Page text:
I had a Jazz Night Out adventure when I traveled to Bellefontaine, Ohio to see the John Scofield Quartet at the historic Holland Theatre. First of all, the theater is truly a one-of-a-kind gem that is well worth the hour-long drive from Columbus to experience. Built in 1931, its “Dutch atmospheric” style means that the interior of the auditorium is designed like a street in Holland, including building facades with lights, functioning windmills, and a night sky rendered on the ceiling with moving clouds! An old and innovative theater was the perfect setting for innovative versions of old music. The all-star quartet on stage was a delight, with guitarist Scofield, keyboardist John Medeski, bassist Steve Swallow, and drummer Bill Stewart playing some of Scofield’s favorite country songs, mostly drawing from Scofield’s new Country For Old Men as well as a few surprises.
The band two played sets, often delivering traditionally-minded versions of the classic material, but occasionally ventured into noisier, more avant garde realms on a few pieces. While this element was present on the album, switching from Larry Goldings on the studio recording to Medeski in the live setting seemed to add to the more experimental direction. Medeski started the show on piano, with George Jones’ “Mr. Fool” kicking off the night featuring Scofield in a high and lonesome mode. The band’s take on Dolly Parton’s “Jolene” started with a swirling, dramatic intro reminiscent of “House of the Rising Sun,” and featured excellent solos, like Medeski’s weaving and wandering runs, Scofield’s nimble wailing, and a rambling section from Swallow. The bassist’s solo passages were eye-opening to me, as his low and textured tone on the electric bass was a sound I found unfamiliar but comforting at the same time.
The middle of the show was likely the most “modern” portion of the evening, as the first set ended with Hank Williams’ “I’m So Lonesome I Could Cry,” and the second set started with Kenny Rogers’ “The Gambler.” With a humorously concerned intro from Scofield about the author’s thoughts on their version, the former produced a cloudy, detached haze, with long solos from Scofield and Medeski offering often abstract phrases. Rogers’ tune found a rainy day groove for its reworked melody, and the rhythm section played counterpoint to more accessible solos before an increasingly otherworldly conclusion. The rest of the evening found the band in calmer waters, with a plaintive, gospel-tinged Scofield leading an emotional arrangement of Jones’ “Bartender’s Blues,” and a reverent rendition of “Tennessee Waltz” painting the immortal tune in understated tones. It was a wonderful evening of country jazz played by living legends and enjoyed by a large crowd from all over, including the Columbus jazz scene, and I’m glad I got to experience it.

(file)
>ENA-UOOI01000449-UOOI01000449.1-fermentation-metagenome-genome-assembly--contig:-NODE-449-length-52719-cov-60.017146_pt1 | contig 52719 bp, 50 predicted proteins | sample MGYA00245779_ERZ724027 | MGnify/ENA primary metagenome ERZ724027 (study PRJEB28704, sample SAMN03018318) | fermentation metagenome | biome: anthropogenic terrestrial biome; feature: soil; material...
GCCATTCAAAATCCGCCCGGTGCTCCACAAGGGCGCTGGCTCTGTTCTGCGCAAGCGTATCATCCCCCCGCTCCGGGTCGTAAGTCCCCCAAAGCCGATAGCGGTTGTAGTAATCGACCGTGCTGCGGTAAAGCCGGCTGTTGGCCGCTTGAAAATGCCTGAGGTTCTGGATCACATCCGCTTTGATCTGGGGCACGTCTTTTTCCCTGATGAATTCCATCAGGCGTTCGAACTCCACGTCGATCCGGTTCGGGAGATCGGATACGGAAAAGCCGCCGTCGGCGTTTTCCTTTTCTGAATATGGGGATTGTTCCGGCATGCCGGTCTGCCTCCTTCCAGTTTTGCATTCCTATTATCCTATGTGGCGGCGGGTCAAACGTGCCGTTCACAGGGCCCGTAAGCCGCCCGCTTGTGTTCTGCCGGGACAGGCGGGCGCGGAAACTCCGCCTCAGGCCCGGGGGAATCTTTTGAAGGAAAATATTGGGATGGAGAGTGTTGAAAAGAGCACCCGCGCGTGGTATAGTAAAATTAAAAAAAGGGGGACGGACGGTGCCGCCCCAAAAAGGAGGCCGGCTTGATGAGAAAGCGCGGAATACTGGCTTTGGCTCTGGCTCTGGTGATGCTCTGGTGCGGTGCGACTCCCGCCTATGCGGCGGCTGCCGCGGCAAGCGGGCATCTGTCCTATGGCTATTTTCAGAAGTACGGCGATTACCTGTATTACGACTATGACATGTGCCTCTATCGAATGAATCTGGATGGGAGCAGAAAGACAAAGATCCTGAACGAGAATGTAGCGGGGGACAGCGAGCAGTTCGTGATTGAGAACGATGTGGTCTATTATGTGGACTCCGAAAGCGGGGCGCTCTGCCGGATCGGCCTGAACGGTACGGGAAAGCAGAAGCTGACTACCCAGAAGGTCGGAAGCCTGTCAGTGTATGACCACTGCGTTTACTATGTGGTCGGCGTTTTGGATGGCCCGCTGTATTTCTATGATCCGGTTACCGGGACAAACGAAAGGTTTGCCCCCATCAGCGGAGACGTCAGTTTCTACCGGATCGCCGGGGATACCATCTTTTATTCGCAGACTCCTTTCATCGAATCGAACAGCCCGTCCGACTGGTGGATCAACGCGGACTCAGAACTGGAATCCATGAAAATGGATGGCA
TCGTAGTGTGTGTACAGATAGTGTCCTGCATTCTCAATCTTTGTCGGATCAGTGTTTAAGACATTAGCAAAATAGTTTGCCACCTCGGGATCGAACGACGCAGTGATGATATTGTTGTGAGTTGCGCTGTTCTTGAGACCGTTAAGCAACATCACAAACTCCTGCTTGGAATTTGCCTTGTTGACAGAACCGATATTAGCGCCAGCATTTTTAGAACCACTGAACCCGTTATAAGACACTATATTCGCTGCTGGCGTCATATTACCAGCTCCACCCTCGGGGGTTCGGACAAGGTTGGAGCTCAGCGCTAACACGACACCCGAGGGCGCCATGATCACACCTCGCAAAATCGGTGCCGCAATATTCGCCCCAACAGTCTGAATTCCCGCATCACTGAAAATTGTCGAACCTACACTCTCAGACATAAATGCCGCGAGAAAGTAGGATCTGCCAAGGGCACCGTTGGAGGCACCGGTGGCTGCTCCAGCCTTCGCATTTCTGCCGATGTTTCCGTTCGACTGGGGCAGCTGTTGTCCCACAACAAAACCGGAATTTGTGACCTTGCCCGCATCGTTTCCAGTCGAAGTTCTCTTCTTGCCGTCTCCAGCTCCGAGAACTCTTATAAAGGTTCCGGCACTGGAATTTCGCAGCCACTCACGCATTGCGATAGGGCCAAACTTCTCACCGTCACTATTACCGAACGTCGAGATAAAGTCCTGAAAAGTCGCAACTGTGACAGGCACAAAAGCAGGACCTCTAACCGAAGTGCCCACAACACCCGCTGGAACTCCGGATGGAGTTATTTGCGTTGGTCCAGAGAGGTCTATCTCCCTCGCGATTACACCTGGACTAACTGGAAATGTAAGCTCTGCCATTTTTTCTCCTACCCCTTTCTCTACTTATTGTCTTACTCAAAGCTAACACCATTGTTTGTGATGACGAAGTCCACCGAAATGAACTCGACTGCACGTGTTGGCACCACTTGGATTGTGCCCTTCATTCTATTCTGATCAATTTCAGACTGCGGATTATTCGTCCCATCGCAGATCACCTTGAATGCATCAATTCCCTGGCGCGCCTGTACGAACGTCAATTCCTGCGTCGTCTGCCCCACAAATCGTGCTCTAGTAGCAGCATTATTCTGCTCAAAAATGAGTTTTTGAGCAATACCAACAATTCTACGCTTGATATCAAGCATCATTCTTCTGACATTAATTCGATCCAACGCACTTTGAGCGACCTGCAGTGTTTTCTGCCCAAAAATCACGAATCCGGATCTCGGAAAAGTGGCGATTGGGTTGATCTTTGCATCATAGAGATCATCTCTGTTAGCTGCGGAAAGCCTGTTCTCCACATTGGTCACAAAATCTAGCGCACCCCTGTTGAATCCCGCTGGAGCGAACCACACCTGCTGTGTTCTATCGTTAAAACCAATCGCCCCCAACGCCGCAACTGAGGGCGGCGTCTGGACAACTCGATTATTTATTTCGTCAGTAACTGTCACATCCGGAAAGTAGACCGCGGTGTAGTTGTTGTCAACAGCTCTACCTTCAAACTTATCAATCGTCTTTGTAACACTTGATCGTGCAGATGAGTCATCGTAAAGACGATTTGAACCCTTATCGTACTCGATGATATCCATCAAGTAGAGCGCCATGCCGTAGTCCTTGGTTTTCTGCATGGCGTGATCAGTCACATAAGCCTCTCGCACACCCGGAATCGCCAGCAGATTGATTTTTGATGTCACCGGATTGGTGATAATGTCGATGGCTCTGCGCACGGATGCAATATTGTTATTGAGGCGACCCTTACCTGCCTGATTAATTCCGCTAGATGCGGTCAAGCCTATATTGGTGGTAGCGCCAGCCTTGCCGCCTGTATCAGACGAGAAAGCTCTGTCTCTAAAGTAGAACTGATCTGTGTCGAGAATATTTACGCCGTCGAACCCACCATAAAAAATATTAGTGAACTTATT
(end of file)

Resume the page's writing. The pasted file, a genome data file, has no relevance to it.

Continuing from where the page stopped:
Shows To See This Week
Friday, October 14th (8 – 10:30pm): Jazz Brew Concert Series – Tim Dvorkin Trio and NexLevel at Whitehall Yearling High School. Jazz 98.5 FM, WSAX-LP and the SEMM Foundation continue their varied series of jazz concerts with a doubleheader of two of the area’s finest groups. NexLevel opens the evening with their sultry blend of smooth jazz, contemporary jazz, and funk, playing tunes from albums like recent release Midnight Blue. The Tim Dvorkin Trio will start around 9:30, featuring original jazz fusion material, including songs from 2016’s Live at Brothers Drake, and Dvorkin tells me you may hear a few standards as well. Tickets, which are $15 for adults, $8 for students, and free for seniors, are available here and at the door, and all proceeds support the pending official launch of the 24-hour Jazz 98.5 FM radio station. Support a great cause and enjoy top-notch live jazz!
Sunday, October 16th (6 – 8pm): Richard Lopez Trio at Barcelona. Veteran pianist and educator Lopez will be busy sharing exquisite trio jazz at Columbus fine restaurants this weekend. After leading groups at Black Point in the Short North Cap Friday at 7:30pm and at Hyde Park Arlington Saturday at 7pm, he will end up Sunday at Barcelona, the German Village destination for Spanish fusion cuisine. Lopez will be joined by Matt Wagner on drums and Terry Douds on bass for an evening of enticing standards and surprises. No cover.
Monday, October 17th (7:30 – 9pm): Lomax/Woods Present “…A Bad Peace” at Wild Goose Creative, 2491 Summit St. Acclaimed drummer, composer, and educator Dr. Mark Lomax, II will pair with celebrated Columbus poet Scott Woods for a thought-provoking performance. From Lomax:
Benjamin Franklin is famously quoted as stating, “There was never a good war, or a bad peace.” And yet, in 2016 America, there is all manner of evidence to the contrary. Does Franklin’s logic hold up in an America where large portions of its population live in occupied state conditions? “A Bad Peace” seeks to unpack that political duality in a unique performance of three brand new works by two of Columbus’ most progressive artists.
Navigating the theme through poetry and song, Dr. Mark Lomax, II and Scott Woods will deliver a stunning collection of new work. Dr. Lomax, II will be performing a new solo drum work, followed by Woods performing a new long-form poem. The presentation will conclude with a duet between the two that unpacks the history of black code-switching, jazz, and racial identity entitled “What You Smiling For?”, a multi-disciplinary work composed specifically for this event. A short Q&A follows the performance.
Admission is free, and more information about the performers is available here.
Have a great week!